Search Images Maps Play YouTube News Gmail Drive More »
Sign in
Screen reader users: click this link for accessible mode. Accessible mode has the same essential features but works better with your reader.

Patents

  1. Advanced Patent Search
Publication numberUS3731271 A
Publication typeGrant
Publication dateMay 1, 1973
Filing dateNov 26, 1971
Priority dateNov 26, 1971
Publication numberUS 3731271 A, US 3731271A, US-A-3731271, US3731271 A, US3731271A
InventorsEndo T, Muramatu A
Original AssigneeOmron Tateisi Electronics Co
Export CitationBiBTeX, EndNote, RefMan
External Links: USPTO, USPTO Assignment, Espacenet
Traffic signal control system
US 3731271 A
Abstract
A relatively wide area in which the traffic signals are to be controlled is divided into a plurality of local areas each having a local signal controller. There are provided a plurality of different cycle signals and a plurality of different synchronizing signals paired with the cycle signals. A master controller always watches the traffic condition in each of the local areas and causes each local controller to select that one of the pairs of cycle signals and synchronizing signals which is most suitable for control of the traffic signals in each local area under the present traffic conditions. In turn, each local controller uses the selected cycle and synchronizing signal to control a plurality of intersection controllers in the local area, each intersection controller being associated with an intersection traffic signal.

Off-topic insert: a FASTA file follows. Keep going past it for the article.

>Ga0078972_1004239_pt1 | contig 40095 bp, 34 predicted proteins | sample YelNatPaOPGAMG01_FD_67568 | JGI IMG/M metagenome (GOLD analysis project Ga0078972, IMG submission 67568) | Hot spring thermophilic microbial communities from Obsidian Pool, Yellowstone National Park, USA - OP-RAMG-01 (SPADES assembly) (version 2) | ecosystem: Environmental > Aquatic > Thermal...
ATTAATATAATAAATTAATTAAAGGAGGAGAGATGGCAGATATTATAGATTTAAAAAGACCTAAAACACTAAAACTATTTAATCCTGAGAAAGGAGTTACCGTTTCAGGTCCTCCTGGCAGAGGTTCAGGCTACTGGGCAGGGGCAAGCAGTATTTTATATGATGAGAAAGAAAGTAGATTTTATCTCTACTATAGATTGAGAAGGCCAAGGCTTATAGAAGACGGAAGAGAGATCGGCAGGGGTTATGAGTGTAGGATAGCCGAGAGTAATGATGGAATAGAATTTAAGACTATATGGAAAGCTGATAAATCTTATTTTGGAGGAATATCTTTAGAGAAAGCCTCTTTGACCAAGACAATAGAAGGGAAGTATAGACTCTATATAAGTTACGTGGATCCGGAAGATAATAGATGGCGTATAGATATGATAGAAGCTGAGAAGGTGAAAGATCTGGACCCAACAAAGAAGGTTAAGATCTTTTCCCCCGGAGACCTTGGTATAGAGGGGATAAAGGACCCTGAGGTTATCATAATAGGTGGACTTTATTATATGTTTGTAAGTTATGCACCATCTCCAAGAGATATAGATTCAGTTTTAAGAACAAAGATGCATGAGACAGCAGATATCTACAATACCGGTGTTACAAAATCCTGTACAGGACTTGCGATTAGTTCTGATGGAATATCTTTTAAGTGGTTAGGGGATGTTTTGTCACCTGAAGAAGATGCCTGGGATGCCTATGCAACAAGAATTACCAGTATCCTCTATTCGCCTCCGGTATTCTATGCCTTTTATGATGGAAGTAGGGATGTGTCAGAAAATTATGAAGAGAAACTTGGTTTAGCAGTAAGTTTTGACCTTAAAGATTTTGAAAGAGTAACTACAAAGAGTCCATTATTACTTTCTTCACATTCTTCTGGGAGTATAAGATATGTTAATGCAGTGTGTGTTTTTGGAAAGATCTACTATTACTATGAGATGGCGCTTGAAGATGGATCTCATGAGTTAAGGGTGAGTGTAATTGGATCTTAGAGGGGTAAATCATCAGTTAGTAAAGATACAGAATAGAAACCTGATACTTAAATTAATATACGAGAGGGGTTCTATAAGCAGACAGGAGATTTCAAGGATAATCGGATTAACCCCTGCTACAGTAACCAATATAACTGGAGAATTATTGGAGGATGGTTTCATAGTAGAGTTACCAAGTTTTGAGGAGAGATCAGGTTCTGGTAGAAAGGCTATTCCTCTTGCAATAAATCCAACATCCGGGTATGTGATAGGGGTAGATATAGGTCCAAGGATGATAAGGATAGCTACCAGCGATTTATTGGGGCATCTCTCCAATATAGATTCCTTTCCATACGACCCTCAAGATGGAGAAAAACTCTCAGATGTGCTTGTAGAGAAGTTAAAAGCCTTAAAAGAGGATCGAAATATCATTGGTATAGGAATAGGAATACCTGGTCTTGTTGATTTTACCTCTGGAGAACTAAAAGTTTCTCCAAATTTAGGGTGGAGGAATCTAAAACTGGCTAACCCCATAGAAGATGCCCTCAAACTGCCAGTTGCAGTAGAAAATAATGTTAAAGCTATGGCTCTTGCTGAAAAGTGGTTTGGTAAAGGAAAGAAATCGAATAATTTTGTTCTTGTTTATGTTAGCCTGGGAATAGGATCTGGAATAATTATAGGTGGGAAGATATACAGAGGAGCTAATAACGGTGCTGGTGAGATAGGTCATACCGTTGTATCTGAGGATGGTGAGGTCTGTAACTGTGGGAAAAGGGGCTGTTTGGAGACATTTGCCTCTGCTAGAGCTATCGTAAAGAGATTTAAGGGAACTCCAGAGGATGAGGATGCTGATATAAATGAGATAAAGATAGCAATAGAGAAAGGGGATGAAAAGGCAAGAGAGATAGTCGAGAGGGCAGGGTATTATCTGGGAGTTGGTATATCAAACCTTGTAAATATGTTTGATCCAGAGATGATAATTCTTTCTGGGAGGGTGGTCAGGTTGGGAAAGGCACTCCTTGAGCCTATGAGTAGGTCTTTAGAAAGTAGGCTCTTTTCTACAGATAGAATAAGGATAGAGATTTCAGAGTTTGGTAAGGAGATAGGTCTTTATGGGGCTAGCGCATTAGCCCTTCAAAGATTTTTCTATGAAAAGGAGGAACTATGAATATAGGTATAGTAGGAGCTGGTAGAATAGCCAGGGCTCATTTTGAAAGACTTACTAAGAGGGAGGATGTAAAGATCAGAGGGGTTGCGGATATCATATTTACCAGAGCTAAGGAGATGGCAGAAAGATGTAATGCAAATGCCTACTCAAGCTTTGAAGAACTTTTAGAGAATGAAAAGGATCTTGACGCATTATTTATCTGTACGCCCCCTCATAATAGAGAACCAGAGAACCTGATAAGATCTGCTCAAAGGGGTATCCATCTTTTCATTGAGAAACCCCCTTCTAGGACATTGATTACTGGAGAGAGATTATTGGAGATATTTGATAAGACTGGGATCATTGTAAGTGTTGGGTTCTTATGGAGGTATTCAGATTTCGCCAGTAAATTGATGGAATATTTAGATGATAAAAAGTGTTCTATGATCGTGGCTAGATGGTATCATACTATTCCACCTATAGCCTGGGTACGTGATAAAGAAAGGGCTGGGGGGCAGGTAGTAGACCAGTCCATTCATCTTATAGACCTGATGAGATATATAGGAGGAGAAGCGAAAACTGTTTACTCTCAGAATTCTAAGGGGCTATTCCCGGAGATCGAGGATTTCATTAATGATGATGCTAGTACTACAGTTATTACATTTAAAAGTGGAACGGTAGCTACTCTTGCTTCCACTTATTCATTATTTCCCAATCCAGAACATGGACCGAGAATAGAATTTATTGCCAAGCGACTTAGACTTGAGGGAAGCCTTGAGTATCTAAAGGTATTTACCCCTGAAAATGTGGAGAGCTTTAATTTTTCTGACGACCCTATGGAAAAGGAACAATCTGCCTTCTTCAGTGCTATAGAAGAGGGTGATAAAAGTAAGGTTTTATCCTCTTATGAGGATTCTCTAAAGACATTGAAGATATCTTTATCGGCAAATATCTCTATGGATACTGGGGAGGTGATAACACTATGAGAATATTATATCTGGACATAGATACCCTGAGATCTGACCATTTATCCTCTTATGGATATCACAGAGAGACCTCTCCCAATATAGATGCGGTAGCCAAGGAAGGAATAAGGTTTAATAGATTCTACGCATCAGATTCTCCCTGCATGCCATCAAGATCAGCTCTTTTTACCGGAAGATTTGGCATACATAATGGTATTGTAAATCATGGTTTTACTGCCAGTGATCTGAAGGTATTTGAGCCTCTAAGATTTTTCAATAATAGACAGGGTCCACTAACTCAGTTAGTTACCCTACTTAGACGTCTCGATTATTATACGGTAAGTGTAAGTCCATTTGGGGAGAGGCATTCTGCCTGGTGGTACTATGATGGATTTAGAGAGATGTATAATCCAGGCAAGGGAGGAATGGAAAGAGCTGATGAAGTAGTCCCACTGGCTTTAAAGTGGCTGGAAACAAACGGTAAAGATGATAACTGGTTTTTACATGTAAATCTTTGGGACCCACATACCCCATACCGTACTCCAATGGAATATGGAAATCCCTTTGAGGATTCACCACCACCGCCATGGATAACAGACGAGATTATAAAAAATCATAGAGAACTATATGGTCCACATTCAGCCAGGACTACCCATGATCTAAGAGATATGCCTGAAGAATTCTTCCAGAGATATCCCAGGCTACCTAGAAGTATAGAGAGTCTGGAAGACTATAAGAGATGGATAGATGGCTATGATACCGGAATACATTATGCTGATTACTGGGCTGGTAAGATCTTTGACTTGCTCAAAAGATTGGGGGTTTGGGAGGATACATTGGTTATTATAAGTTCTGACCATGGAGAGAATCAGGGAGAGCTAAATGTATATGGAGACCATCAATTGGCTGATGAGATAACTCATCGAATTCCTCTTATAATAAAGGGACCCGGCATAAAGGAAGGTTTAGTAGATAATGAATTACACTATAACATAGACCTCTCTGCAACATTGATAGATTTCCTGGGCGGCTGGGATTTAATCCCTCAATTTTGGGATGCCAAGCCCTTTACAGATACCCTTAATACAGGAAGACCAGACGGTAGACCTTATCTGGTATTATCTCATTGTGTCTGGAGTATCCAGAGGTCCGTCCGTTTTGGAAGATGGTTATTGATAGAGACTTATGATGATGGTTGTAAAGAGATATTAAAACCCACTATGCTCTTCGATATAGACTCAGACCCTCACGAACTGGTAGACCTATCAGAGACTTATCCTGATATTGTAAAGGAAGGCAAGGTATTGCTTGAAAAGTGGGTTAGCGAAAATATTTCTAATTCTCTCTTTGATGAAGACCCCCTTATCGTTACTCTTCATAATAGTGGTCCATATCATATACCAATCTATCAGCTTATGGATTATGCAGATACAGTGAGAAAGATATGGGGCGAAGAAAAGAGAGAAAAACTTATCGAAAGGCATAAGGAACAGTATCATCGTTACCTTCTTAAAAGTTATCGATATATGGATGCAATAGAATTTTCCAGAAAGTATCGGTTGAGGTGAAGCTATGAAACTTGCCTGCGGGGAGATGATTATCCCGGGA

Images(2)
Previous page
Next page
Description  (OCR text may contain errors)

United States Patent 1 [111 3,731,271

Muramatu et al. 1 May 1, 1973 54] TRAFFIC SIGNAL CONTROL SYSTEM 3,652,983 3 1972 Endo et al. ..340 35 [75] Inventors: Akira Muramatu, Osaka; Tadao Primary ExammerKathleen H. Claffy Endo Kyoto both of Japan Assistant ExaminerRandall P. Myers [73] Assignee: Omron Tateisi, Kyoto, Japan AttorneyChristensen & Sanborn [22] Filed: Nov. 26, 1971 [57] ABSTRACT [21] Appl. No.: 202,536

Related [1.8. Application Data [63] Continuation-impart of Ser. No. 828,645, May 28,